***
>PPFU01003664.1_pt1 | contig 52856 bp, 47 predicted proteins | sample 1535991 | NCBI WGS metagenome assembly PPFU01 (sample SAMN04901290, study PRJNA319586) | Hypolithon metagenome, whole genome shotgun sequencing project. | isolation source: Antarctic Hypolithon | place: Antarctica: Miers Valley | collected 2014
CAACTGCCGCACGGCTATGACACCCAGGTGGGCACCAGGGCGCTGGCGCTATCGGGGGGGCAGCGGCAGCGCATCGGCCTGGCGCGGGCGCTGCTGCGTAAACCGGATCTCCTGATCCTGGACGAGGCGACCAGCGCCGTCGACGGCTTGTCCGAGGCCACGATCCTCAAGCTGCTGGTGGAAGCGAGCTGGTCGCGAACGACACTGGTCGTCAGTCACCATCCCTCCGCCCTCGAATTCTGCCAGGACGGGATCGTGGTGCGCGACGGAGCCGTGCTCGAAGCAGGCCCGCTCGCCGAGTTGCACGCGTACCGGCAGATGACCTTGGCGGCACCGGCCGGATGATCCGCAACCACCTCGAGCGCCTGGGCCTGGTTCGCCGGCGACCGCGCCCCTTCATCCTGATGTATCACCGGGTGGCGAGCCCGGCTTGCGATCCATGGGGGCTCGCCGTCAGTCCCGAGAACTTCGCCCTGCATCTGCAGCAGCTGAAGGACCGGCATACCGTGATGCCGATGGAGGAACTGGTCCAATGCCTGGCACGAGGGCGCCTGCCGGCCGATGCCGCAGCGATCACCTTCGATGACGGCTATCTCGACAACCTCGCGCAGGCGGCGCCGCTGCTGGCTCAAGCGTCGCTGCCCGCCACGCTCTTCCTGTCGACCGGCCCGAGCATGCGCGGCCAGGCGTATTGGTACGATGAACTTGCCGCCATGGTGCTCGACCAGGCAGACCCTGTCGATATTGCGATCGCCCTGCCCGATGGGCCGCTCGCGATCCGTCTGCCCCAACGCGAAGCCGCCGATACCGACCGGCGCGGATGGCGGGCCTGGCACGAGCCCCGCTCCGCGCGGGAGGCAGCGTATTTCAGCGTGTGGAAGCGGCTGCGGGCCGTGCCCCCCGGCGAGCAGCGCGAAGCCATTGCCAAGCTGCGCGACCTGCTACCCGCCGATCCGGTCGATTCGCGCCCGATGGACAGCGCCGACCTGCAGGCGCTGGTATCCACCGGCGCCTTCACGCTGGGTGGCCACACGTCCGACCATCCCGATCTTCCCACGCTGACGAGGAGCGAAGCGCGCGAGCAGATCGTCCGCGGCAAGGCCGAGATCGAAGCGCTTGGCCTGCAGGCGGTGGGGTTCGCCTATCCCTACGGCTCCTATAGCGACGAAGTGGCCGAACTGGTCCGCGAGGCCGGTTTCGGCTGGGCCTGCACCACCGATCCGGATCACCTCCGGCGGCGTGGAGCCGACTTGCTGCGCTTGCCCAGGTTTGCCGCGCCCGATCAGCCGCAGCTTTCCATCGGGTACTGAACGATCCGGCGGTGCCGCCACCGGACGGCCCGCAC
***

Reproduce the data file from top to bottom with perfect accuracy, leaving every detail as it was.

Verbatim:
>PPFU01003664.1_pt1 | contig 52856 bp, 47 predicted proteins | sample 1535991 | NCBI WGS metagenome assembly PPFU01 (sample SAMN04901290, study PRJNA319586) | Hypolithon metagenome, whole genome shotgun sequencing project. | isolation source: Antarctic Hypolithon | place: Antarctica: Miers Valley | collected 2014
CAACTGCCGCACGGCTATGACACCCAGGTGGGCACCAGGGCGCTGGCGCTATCGGGGGGGCAGCGGCAGCGCATCGGCCTGGCGCGGGCGCTGCTGCGTAAACCGGATCTCCTGATCCTGGACGAGGCGACCAGCGCCGTCGACGGCTTGTCCGAGGCCACGATCCTCAAGCTGCTGGTGGAAGCGAGCTGGTCGCGAACGACACTGGTCGTCAGTCACCATCCCTCCGCCCTCGAATTCTGCCAGGACGGGATCGTGGTGCGCGACGGAGCCGTGCTCGAAGCAGGCCCGCTCGCCGAGTTGCACGCGTACCGGCAGATGACCTTGGCGGCACCGGCCGGATGATCCGCAACCACCTCGAGCGCCTGGGCCTGGTTCGCCGGCGACCGCGCCCCTTCATCCTGATGTATCACCGGGTGGCGAGCCCGGCTTGCGATCCATGGGGGCTCGCCGTCAGTCCCGAGAACTTCGCCCTGCATCTGCAGCAGCTGAAGGACCGGCATACCGTGATGCCGATGGAGGAACTGGTCCAATGCCTGGCACGAGGGCGCCTGCCGGCCGATGCCGCAGCGATCACCTTCGATGACGGCTATCTCGACAACCTCGCGCAGGCGGCGCCGCTGCTGGCTCAAGCGTCGCTGCCCGCCACGCTCTTCCTGTCGACCGGCCCGAGCATGCGCGGCCAGGCGTATTGGTACGATGAACTTGCCGCCATGGTGCTCGACCAGGCAGACCCTGTCGATATTGCGATCGCCCTGCCCGATGGGCCGCTCGCGATCCGTCTGCCCCAACGCGAAGCCGCCGATACCGACCGGCGCGGATGGCGGGCCTGGCACGAGCCCCGCTCCGCGCGGGAGGCAGCGTATTTCAGCGTGTGGAAGCGGCTGCGGGCCGTGCCCCCCGGCGAGCAGCGCGAAGCCATTGCCAAGCTGCGCGACCTGCTACCCGCCGATCCGGTCGATTCGCGCCCGATGGACAGCGCCGACCTGCAGGCGCTGGTATCCACCGGCGCCTTCACGCTGGGTGGCCACACGTCCGACCATCCCGATCTTCCCACGCTGACGAGGAGCGAAGCGCGCGAGCAGATCGTCCGCGGCAAGGCCGAGATCGAAGCGCTTGGCCTGCAGGCGGTGGGGTTCGCCTATCCCTACGGCTCCTATAGCGACGAAGTGGCCGAACTGGTCCGCGAGGCCGGTTTCGGCTGGGCCTGCACCACCGATCCGGATCACCTCCGGCGGCGTGGAGCCGACTTGCTGCGCTTGCCCAGGTTTGCCGCGCCCGATCAGCCGCAGCTTTCCATCGGGTACTGAACGATCCGGCGGTGCCGCCACCGGACGGCCCGCAC